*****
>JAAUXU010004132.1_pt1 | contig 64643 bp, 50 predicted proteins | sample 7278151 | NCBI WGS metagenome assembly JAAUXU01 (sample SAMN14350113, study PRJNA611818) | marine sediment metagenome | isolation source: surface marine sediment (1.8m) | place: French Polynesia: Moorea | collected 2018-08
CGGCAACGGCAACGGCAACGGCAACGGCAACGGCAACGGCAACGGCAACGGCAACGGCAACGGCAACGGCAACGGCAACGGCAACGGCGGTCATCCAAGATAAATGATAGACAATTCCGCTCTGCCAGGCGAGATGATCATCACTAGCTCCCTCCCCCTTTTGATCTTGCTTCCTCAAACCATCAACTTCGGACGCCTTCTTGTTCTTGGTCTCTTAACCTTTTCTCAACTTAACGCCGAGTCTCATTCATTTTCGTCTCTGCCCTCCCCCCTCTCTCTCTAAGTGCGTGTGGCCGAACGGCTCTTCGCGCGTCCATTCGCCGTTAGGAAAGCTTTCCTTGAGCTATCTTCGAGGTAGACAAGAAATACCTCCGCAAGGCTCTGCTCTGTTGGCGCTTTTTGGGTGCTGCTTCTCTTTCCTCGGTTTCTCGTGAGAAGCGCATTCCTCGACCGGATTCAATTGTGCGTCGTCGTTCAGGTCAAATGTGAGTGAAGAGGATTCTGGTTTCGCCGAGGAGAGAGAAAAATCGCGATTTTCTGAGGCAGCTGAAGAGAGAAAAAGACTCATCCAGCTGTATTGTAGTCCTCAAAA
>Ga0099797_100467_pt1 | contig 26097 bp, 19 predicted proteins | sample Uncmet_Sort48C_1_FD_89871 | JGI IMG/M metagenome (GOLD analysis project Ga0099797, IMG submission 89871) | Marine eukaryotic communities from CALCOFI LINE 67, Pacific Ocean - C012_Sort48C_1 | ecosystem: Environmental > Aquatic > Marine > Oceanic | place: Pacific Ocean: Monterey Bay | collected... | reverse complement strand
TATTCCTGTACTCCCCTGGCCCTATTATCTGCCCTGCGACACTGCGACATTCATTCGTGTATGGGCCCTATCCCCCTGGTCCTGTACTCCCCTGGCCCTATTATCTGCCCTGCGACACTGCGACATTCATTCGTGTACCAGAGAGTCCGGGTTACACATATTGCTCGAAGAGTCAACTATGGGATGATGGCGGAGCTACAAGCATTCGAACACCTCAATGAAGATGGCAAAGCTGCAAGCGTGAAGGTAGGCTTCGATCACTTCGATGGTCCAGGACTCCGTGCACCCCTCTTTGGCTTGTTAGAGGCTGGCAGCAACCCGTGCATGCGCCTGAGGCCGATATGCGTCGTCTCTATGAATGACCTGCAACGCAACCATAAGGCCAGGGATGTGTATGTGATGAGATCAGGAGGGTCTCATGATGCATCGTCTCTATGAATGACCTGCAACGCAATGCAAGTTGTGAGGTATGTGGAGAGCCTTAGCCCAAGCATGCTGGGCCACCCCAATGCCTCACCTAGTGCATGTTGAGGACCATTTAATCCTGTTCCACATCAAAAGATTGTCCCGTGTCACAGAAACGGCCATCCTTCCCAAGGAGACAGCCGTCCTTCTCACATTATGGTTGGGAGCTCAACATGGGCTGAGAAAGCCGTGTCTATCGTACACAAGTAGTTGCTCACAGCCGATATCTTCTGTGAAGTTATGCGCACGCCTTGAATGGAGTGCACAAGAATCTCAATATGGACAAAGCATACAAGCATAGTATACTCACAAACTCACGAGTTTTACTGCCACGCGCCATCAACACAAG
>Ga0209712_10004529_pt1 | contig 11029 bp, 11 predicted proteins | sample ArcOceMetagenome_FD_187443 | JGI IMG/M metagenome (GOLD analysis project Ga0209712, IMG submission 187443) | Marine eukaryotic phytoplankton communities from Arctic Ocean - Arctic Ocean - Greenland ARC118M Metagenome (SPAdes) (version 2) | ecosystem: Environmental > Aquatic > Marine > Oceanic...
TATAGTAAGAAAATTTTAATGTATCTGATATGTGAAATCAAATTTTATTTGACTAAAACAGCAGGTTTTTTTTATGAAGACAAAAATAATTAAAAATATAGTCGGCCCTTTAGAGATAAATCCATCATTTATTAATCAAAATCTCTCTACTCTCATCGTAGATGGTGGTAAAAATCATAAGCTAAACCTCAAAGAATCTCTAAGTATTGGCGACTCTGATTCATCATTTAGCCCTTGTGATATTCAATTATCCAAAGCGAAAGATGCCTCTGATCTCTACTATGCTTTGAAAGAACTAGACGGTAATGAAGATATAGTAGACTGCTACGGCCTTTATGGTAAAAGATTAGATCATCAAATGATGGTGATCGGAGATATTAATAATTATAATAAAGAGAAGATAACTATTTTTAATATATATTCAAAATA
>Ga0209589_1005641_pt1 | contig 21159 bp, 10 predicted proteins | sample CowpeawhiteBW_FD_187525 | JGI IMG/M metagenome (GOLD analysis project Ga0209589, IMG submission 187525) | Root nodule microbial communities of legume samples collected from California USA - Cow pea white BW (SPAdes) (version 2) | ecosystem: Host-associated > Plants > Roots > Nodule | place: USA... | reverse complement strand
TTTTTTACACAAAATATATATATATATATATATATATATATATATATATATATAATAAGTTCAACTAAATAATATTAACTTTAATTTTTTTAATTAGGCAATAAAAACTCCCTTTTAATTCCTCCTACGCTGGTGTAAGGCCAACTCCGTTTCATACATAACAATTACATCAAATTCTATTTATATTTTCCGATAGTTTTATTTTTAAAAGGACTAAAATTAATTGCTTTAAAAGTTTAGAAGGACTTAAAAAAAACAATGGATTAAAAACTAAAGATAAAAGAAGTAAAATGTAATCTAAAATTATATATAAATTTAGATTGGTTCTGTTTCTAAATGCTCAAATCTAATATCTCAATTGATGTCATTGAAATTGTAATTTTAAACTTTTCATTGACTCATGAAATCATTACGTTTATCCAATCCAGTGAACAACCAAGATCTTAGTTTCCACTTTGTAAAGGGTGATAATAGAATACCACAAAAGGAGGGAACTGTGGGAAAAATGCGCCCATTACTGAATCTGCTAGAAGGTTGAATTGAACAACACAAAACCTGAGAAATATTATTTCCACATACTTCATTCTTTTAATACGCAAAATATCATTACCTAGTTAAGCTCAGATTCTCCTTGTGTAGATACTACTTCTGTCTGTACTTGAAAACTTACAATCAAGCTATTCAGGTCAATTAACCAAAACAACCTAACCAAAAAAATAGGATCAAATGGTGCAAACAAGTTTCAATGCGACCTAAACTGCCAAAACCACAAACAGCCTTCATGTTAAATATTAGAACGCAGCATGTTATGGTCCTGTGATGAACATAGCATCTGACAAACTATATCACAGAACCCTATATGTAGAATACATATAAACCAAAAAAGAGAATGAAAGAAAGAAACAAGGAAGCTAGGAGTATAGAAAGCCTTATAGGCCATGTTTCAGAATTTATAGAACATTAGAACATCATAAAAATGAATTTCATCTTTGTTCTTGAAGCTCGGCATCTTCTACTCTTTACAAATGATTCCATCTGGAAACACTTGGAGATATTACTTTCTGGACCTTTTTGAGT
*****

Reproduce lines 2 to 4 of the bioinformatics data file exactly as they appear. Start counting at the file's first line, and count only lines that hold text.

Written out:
CGGCAACGGCAACGGCAACGGCAACGGCAACGGCAACGGCAACGGCAACGGCAACGGCAACGGCAACGGCAACGGCAACGGCAACGGCGGTCATCCAAGATAAATGATAGACAATTCCGCTCTGCCAGGCGAGATGATCATCACTAGCTCCCTCCCCCTTTTGATCTTGCTTCCTCAAACCATCAACTTCGGACGCCTTCTTGTTCTTGGTCTCTTAACCTTTTCTCAACTTAACGCCGAGTCTCATTCATTTTCGTCTCTGCCCTCCCCCCTCTCTCTCTAAGTGCGTGTGGCCGAACGGCTCTTCGCGCGTCCATTCGCCGTTAGGAAAGCTTTCCTTGAGCTATCTTCGAGGTAGACAAGAAATACCTCCGCAAGGCTCTGCTCTGTTGGCGCTTTTTGGGTGCTGCTTCTCTTTCCTCGGTTTCTCGTGAGAAGCGCATTCCTCGACCGGATTCAATTGTGCGTCGTCGTTCAGGTCAAATGTGAGTGAAGAGGATTCTGGTTTCGCCGAGGAGAGAGAAAAATCGCGATTTTCTGAGGCAGCTGAAGAGAGAAAAAGACTCATCCAGCTGTATTGTAGTCCTCAAAA
>Ga0099797_100467_pt1 | contig 26097 bp, 19 predicted proteins | sample Uncmet_Sort48C_1_FD_89871 | JGI IMG/M metagenome (GOLD analysis project Ga0099797, IMG submission 89871) | Marine eukaryotic communities from CALCOFI LINE 67, Pacific Ocean - C012_Sort48C_1 | ecosystem: Environmental > Aquatic > Marine > Oceanic | place: Pacific Ocean: Monterey Bay | collected... | reverse complement strand
TATTCCTGTACTCCCCTGGCCCTATTATCTGCCCTGCGACACTGCGACATTCATTCGTGTATGGGCCCTATCCCCCTGGTCCTGTACTCCCCTGGCCCTATTATCTGCCCTGCGACACTGCGACATTCATTCGTGTACCAGAGAGTCCGGGTTACACATATTGCTCGAAGAGTCAACTATGGGATGATGGCGGAGCTACAAGCATTCGAACACCTCAATGAAGATGGCAAAGCTGCAAGCGTGAAGGTAGGCTTCGATCACTTCGATGGTCCAGGACTCCGTGCACCCCTCTTTGGCTTGTTAGAGGCTGGCAGCAACCCGTGCATGCGCCTGAGGCCGATATGCGTCGTCTCTATGAATGACCTGCAACGCAACCATAAGGCCAGGGATGTGTATGTGATGAGATCAGGAGGGTCTCATGATGCATCGTCTCTATGAATGACCTGCAACGCAATGCAAGTTGTGAGGTATGTGGAGAGCCTTAGCCCAAGCATGCTGGGCCACCCCAATGCCTCACCTAGTGCATGTTGAGGACCATTTAATCCTGTTCCACATCAAAAGATTGTCCCGTGTCACAGAAACGGCCATCCTTCCCAAGGAGACAGCCGTCCTTCTCACATTATGGTTGGGAGCTCAACATGGGCTGAGAAAGCCGTGTCTATCGTACACAAGTAGTTGCTCACAGCCGATATCTTCTGTGAAGTTATGCGCACGCCTTGAATGGAGTGCACAAGAATCTCAATATGGACAAAGCATACAAGCATAGTATACTCACAAACTCACGAGTTTTACTGCCACGCGCCATCAACACAAG